From Wolves to Chihuahuas: The Baby-ization of Dogs

Armen Hareyan's picture

Dogs evolved from wolves sometime before 12,000 to 15,000 years ago, when they were domesticated by humans. Because the small-dog genetic material is found in small breeds that are distantly related and found in distant regions, the researchers concluded the genetic instructions to make dogs small must be at least 12,000 years old.

"It's as ancient as all small dogs," Lark says. "Dogs are derived from wolves. Since this is found in all small dogs, it either got into dogs when they were first domesticated, or it was a small wolf that dogs descended from. The small dog haplotype is not found in wolves today."

The genetic instructions to make dogs small arose either because "a small wolf couldn't survive in nature, but it could survive in company with humans" or because an early human "wanted to domesticate a wolf and they didn't want to adopt a big sucker" due to confined quarters in early cities, he adds.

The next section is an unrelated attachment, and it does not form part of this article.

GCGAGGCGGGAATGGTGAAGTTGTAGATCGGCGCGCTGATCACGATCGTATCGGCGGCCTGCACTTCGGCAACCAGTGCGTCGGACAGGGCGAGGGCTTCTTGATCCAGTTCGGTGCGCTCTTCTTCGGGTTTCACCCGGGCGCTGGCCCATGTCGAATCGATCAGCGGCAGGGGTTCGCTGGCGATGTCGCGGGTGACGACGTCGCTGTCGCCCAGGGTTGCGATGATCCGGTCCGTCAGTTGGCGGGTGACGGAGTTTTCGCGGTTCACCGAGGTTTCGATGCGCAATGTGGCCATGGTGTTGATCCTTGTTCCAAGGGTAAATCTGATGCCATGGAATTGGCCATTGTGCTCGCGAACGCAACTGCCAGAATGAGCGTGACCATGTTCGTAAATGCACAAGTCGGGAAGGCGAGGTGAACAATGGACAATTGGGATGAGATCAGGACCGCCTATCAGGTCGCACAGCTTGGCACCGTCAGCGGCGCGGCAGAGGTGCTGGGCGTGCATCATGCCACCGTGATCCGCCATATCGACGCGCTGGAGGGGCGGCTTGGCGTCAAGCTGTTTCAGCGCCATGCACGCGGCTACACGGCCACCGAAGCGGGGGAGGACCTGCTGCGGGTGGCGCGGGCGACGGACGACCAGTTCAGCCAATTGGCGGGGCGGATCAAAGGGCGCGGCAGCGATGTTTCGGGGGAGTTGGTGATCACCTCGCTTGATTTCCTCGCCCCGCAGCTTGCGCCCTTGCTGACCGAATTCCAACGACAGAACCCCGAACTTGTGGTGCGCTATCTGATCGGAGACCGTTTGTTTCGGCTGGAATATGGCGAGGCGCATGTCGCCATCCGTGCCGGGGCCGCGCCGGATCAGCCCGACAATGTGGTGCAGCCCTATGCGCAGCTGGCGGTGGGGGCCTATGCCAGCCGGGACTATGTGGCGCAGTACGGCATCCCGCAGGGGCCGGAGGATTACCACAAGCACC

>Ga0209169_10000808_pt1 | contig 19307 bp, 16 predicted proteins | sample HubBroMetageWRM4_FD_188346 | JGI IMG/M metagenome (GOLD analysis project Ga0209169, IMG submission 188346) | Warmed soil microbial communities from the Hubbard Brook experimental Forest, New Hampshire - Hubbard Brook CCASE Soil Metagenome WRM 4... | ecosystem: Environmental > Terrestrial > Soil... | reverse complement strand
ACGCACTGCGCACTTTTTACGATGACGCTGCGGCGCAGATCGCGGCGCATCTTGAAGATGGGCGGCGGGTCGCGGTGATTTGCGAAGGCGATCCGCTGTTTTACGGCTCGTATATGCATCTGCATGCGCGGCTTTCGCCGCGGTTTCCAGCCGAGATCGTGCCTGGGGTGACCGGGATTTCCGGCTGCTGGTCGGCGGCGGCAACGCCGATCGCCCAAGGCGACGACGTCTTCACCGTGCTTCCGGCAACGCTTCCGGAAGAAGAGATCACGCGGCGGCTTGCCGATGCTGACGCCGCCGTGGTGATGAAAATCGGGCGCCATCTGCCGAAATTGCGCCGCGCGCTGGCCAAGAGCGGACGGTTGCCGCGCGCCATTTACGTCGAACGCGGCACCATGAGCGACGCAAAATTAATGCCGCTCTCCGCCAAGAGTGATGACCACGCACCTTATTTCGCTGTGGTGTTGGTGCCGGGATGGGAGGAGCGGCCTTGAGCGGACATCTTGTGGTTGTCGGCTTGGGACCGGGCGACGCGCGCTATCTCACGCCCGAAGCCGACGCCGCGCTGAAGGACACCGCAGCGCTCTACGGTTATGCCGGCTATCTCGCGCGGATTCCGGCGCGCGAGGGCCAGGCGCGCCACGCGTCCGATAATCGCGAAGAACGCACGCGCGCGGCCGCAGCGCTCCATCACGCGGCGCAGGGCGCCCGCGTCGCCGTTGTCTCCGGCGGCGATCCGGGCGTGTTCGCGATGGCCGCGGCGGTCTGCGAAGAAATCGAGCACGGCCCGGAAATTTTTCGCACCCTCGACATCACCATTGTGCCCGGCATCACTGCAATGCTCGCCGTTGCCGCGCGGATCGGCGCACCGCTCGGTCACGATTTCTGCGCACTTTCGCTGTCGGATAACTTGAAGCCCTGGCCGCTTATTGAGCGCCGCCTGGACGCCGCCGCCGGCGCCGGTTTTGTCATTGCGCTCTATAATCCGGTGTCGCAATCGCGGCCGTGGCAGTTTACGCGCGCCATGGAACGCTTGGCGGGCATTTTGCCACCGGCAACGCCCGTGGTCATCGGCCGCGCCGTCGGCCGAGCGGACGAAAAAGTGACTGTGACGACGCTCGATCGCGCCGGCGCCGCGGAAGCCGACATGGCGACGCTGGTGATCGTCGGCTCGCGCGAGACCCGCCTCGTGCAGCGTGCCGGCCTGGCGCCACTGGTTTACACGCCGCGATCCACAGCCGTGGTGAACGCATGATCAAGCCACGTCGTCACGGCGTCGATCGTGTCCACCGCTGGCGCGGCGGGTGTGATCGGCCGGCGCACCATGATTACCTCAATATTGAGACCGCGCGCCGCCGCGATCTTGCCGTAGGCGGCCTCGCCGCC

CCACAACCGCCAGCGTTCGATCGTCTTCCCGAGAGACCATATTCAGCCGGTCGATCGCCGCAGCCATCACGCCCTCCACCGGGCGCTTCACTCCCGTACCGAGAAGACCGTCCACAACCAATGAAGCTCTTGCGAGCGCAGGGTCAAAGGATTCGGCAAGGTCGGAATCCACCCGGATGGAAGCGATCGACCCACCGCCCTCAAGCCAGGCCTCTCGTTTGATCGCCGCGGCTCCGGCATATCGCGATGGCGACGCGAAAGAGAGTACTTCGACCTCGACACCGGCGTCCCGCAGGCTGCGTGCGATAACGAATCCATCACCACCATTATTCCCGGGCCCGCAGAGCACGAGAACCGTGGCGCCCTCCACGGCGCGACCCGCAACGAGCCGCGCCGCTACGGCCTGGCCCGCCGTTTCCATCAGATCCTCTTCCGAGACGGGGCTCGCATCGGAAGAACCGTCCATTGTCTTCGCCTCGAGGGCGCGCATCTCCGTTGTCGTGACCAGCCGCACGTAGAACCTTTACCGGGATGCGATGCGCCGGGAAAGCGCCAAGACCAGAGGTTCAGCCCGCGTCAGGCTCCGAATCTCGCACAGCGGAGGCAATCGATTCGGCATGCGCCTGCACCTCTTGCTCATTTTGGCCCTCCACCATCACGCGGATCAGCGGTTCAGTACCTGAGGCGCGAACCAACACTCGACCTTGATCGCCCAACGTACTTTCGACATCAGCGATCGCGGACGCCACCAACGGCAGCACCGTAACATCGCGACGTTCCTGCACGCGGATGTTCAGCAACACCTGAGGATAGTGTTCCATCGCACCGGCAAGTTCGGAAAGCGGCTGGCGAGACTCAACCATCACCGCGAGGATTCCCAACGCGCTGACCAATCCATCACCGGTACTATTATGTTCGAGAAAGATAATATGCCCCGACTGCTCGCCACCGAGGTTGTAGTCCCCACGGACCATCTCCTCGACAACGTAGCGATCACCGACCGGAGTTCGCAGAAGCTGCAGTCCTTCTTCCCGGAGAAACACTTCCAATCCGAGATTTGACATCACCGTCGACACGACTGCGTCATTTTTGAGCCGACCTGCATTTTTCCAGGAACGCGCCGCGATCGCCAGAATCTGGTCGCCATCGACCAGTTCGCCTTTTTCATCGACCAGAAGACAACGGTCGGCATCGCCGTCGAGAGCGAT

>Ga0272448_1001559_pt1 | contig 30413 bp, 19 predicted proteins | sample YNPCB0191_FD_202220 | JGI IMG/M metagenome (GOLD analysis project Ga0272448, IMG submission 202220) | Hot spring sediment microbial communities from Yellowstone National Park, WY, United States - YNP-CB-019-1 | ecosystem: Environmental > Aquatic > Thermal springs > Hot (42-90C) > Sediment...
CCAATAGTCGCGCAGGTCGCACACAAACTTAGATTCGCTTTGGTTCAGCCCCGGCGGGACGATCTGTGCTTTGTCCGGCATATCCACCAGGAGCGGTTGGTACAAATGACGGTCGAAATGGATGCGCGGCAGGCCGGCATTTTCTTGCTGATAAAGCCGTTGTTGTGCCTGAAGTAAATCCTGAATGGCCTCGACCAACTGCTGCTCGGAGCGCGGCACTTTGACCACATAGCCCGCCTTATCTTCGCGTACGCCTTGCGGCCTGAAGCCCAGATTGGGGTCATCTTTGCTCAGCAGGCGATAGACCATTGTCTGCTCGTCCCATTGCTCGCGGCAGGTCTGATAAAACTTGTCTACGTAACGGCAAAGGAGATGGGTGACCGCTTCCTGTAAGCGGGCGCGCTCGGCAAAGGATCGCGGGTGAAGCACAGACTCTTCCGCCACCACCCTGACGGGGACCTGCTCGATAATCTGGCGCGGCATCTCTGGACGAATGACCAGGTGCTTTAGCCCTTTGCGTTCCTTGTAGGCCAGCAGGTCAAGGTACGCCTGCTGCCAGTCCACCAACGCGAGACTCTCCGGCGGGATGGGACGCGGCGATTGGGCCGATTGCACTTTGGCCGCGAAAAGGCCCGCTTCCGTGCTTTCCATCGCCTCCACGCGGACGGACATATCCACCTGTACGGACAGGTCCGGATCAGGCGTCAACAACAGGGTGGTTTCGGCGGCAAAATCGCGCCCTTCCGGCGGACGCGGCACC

Lark says this "unnatural selection" led to global proliferation of small dogs.


"Everybody treats their dogs like their babies, so it's not surprising they would select for tiny dogs," says Chase, who owns a pair of 4-pound, toy poodle-Maltese mixes. "Tiny dogs are not particularly functional. They don't hunt with you. They don't protect your house. They don't pull carts. They're just small and sweet."

Some also are yappy, but Chase says: "Yappy we didn't study."

The researchers wrote that the genetic code to make small dogs "was readily spread over a large geographic area by trade and human migration."

Or, as Lark puts it: "A local sailor came in with a small dog and everyone said, 'Ooh, I want a dog like that! Can I use him to father my next dog?'"

Meanwhile, other people bred dogs to be large for use as guard dogs, hunting dogs, and war dogs (like mastiffs) and even to pull carts, Lark says.